figure: Fig. 6.

Fig. 6. Simulation of applying 6PH sectioning to OPD images, with sample aligned in the xy plane. (a) 3D representation of the cell model. (b) On-axis illumination OPD image. (c) – (h) The six different off-axis illumination OPD images using illumination angles as in the proposed system. (i) Averaged OPD image produced from images (c) – (h). (j) Tomographically reconstructed OPD image produced from images (c) – (h). Scale bar and color bar in (j) apply to all figures except (a).

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The attempt was made to improve these results using tomographic reconstruction via the optical diffraction tomography (ODT) algorithm [25]. The tomographic 3D RI map was reconstructed using the same phase maps used for Figs. 6(c)–6(h), and an OPD image was reconstructed from the 3D RI map by subtracting the RI value of the medium from the RI value of each voxel and multiplying by the voxel thickness. This converted the value of each voxel from RI to OPD, as OPD = h(nsnm), where h is the object thickness, ns is the RI of the sample, and nm is the RI of the surrounding medium. Once the voxel value had been converted to OPD values, the voxel values were summed along the z-axis to produce the reconstructed OPD image shown in Fig. 6(j). The result is only slightly more accurate than averaging, with a mean error of 6%, though the 2D shape less resembles the on-axis image. This is likely due to reconstructing the 3D RI map using only six projections, which was not enough to produce a high quality tomographic reconstruction of the 3D RI map.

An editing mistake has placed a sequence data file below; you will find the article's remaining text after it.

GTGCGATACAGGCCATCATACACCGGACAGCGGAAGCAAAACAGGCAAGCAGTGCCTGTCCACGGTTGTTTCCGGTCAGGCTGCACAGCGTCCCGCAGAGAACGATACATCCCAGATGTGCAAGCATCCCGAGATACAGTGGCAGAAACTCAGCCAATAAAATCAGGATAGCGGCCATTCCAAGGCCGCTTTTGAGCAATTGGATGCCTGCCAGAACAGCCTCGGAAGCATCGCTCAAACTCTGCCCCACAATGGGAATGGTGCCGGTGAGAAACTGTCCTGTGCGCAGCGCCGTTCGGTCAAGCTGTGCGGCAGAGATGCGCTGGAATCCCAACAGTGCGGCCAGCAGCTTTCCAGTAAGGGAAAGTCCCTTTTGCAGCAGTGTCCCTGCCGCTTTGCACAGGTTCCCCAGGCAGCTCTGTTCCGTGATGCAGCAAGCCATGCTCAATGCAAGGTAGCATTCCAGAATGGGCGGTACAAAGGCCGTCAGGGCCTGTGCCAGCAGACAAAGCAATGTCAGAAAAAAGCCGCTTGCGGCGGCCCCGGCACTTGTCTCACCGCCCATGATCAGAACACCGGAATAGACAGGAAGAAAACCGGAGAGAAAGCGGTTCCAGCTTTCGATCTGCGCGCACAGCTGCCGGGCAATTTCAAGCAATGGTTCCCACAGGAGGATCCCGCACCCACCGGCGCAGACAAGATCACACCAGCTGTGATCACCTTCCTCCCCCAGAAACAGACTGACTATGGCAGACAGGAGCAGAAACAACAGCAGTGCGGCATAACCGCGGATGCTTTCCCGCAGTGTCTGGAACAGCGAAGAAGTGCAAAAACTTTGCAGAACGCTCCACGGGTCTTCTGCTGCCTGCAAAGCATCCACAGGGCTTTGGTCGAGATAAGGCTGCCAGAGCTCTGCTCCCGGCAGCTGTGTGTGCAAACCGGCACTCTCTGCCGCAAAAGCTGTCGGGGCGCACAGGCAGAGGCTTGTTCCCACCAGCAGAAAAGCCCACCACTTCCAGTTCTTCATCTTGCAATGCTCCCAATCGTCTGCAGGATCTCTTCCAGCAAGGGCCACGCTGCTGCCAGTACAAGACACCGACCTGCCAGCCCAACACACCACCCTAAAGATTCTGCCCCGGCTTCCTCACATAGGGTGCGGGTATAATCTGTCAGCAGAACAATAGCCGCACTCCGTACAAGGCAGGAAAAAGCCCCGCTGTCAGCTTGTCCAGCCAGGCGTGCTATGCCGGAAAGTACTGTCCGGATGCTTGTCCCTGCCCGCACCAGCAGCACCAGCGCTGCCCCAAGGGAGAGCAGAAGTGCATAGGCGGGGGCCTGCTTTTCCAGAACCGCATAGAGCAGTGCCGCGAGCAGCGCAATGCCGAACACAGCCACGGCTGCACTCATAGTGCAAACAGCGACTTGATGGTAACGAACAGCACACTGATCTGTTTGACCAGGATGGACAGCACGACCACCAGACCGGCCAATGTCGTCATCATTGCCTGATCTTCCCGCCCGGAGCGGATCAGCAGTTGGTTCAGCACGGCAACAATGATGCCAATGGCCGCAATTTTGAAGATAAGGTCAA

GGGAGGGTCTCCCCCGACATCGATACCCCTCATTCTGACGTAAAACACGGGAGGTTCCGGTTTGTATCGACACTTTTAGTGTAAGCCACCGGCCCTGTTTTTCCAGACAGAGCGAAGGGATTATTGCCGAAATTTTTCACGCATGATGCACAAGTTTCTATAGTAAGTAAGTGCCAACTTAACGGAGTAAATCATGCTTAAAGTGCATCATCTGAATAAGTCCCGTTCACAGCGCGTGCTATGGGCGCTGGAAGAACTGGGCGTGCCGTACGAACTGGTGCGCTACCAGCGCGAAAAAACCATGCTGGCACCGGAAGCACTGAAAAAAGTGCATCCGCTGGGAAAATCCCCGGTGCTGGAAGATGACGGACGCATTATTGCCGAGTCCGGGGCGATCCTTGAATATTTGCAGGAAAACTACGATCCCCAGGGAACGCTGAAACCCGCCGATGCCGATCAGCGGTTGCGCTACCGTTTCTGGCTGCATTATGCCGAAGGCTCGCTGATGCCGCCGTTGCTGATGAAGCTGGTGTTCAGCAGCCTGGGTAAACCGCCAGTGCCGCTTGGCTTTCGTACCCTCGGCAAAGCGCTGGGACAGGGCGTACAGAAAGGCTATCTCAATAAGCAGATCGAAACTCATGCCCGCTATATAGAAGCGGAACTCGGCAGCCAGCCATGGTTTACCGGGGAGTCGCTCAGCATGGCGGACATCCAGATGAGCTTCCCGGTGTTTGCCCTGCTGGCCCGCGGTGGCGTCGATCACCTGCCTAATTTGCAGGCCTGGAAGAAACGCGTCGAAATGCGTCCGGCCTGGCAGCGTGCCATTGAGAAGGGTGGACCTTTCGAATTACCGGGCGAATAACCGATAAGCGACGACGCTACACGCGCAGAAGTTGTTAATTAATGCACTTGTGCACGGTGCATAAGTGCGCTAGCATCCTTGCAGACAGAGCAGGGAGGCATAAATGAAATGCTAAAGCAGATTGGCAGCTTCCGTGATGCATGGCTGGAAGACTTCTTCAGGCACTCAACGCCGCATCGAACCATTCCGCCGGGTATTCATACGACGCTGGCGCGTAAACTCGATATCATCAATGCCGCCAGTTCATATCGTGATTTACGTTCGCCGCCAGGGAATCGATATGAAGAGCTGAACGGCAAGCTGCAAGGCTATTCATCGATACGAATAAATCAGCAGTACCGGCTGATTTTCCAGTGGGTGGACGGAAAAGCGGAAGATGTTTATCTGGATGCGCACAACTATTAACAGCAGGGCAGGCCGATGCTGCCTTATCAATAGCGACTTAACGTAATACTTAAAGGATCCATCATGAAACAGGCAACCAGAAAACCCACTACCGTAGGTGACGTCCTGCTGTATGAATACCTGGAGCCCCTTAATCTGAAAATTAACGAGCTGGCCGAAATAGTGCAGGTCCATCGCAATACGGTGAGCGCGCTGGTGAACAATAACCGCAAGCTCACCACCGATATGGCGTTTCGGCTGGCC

figure: Fig. 7.